— Catherine Cavanaugh

“That’s a big part of North Penn-we have a lot of different cultures! And I love tutoring because languages are so important. To communicate with someone in their native language is almost like you are giving them a gift. It’s saying ‘I value you enough to learn what you do’. I value you enough to learn your language, to learn your culture, to try and understand you because you’ve been trying to understand me,” she expressed.

Next summer, Cavanaugh is hoping to organize a workshop at the Lansdale or North Wales libraries, where high school students would get involved to help teach Spanish to young kids.

“I really would love the opportunity to teach little kids Spanish, because as much as I love America, where we fall flat is the fact that the average person speaks just one language. I think that the attempt to speak someone else’s language is incredibly important,” Cavanaugh said.

Cavanaugh knows first hand the power that learning a language at a young age can have.

“I got my love for Spanish because I started when I was three. I took classes, and they would have you play in Spanish, and then I got older and said I don’t know how to form real sentences-I need grammar classes! The school had once a week Wednesday morning for half an hour they’d teach me how to conjugate verbs. So I’d go and conjugate verbs and I realized that this is actually pretty cool,” Cavanaugh remembered.

Since Cavanaugh came into Penndale already knowing Spanish to some extent, she soon realized that the basics of Spanish One would not be enough for her.

“So when I got up to the middle school, I could not sit through ‘uno, dos, tres’; I needed to move on! So I’m in AP Spanish this year, and there isn’t a Spanish class for me to take next year, but I will be popping into the language department and hopefully sit in on some classes,” she added.

 

Jumping Notes

Spanish isn’t the only passion of Cavanaugh’s that she discovered at a young age; she found music. When she was 5, Cavanaugh started learning to play the piano, but quickly realized it would be harder than it seemed.

“So I started music when I was 5, on the piano. I played piano for about 8 years. Partway through I realized that I could read the clefs, but the notes were jumping, and because it was on the grand staff, everything looked kind of blurry. I definitely needed glasses,” Cavanaugh explained.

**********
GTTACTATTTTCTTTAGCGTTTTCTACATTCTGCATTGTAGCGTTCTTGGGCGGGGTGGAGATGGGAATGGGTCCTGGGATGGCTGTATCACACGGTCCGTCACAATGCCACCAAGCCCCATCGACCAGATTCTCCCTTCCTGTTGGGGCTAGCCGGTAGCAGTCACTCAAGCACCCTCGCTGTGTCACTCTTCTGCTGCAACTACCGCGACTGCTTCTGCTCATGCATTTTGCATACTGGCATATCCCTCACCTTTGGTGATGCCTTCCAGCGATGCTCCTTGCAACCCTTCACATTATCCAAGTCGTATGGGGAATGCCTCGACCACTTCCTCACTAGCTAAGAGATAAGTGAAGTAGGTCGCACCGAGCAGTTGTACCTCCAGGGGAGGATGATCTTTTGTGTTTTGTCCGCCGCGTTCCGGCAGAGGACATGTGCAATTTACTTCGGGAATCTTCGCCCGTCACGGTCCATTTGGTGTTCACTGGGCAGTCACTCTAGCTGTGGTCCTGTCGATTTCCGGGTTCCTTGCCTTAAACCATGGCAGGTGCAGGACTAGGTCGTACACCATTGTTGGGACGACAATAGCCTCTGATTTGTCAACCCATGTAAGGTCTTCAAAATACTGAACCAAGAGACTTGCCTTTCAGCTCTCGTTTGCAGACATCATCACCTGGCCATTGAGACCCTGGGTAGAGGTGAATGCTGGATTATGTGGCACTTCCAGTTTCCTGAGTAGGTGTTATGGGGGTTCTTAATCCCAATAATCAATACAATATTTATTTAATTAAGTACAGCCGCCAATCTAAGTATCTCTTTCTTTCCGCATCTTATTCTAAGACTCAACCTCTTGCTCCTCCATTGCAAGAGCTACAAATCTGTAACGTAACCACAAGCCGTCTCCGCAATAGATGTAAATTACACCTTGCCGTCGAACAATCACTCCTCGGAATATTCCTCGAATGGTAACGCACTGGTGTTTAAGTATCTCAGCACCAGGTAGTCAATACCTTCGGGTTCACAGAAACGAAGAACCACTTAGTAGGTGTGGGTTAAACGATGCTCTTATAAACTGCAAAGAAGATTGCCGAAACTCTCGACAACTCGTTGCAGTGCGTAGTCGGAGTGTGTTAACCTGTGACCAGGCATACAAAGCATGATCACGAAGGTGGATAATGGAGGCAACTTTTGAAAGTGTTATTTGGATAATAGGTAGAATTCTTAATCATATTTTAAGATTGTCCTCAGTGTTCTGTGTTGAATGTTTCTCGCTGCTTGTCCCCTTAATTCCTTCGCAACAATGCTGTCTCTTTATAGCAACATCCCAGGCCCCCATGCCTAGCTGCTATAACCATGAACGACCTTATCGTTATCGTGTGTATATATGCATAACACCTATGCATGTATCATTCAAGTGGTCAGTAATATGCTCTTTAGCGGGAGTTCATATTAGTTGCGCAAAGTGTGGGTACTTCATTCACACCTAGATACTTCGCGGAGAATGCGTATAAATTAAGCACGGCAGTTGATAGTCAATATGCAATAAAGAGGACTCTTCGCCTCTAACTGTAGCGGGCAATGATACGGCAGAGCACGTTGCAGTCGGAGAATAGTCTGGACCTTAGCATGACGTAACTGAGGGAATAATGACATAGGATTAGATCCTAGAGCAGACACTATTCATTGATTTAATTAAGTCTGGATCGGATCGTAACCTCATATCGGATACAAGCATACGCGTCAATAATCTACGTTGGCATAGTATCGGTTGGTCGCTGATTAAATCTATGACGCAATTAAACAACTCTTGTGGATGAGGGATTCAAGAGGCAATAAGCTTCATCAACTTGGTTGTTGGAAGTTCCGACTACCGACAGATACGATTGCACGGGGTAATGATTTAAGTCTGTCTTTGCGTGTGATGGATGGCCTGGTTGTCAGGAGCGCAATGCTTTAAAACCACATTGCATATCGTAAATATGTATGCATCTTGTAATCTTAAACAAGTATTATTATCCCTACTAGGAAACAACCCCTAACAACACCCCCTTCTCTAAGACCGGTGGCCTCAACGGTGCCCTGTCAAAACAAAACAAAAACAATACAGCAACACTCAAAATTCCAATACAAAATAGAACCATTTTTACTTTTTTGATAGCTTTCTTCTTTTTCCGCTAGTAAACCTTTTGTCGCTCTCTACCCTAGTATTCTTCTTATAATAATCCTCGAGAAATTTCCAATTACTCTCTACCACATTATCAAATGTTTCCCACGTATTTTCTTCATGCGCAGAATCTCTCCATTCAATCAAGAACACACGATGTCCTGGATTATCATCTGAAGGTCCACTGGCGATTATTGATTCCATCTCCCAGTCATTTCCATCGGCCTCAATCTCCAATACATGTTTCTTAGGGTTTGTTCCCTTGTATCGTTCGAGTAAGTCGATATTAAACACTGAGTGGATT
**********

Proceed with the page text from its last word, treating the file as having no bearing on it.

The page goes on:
“Even after getting glasses, the notes still looked like they were jumping, so that has been one of my biggest musical obstacles. When I see notes, they’re not stationary, they’re kind of wobbling. Even though I love music, I had to develop a better ear than I had eyes, because they just weren’t working! I did music theory, which helped a lot because it allowed me to understand the differences between different keys so that I could pick up different instruments when I needed to. My real passion now is the cello, which I have been playing since third grade,” she added.

Cavanaugh poses with a fellow ArCoNet Orchestra member after a holiday concert.

 

Teachers

Cavanaugh has accomplished a lot and taken advantage of every opportunity that North Penn has to offer, but she wouldn’t be who she is today without all of the incredible teachers that she has worked with along the way.

“My first formative teacher was Mrs. Mattis in second grade. We latched onto each other and we understood that we were academic unicorns, because I’m not in school for the grade, I’m in school for the education. The fact that I think that every day I’m coming in and I wake up in the morning not because I want another A on my report card, but because I want the knowledge in front of me, and she knew that about me, and she would give me little challenges, and she was the first one to say “I think that you’re gifted.” In sixth grade, Mrs. D’elia was the one who put me on the track and said whatever you do, you’re gonna be great, so don’t worry,” Cavanaugh said.

Once she got to Penndale, Cavanaugh began to work with a number of impactful teachers that she continues to be in contact with to this day.

“Seventh grade, Mrs. Poley let me sit in her room during lunch, and I’d tutor kids in English. I went there because I didn’t feel comfortable in the lunchroom, there were kids who were throwing clementines at me everyday, and I just thought, ‘my hair shouldn’t be this sticky when I leave school. Maybe the classroom is where I belong,” Cavanaugh joked.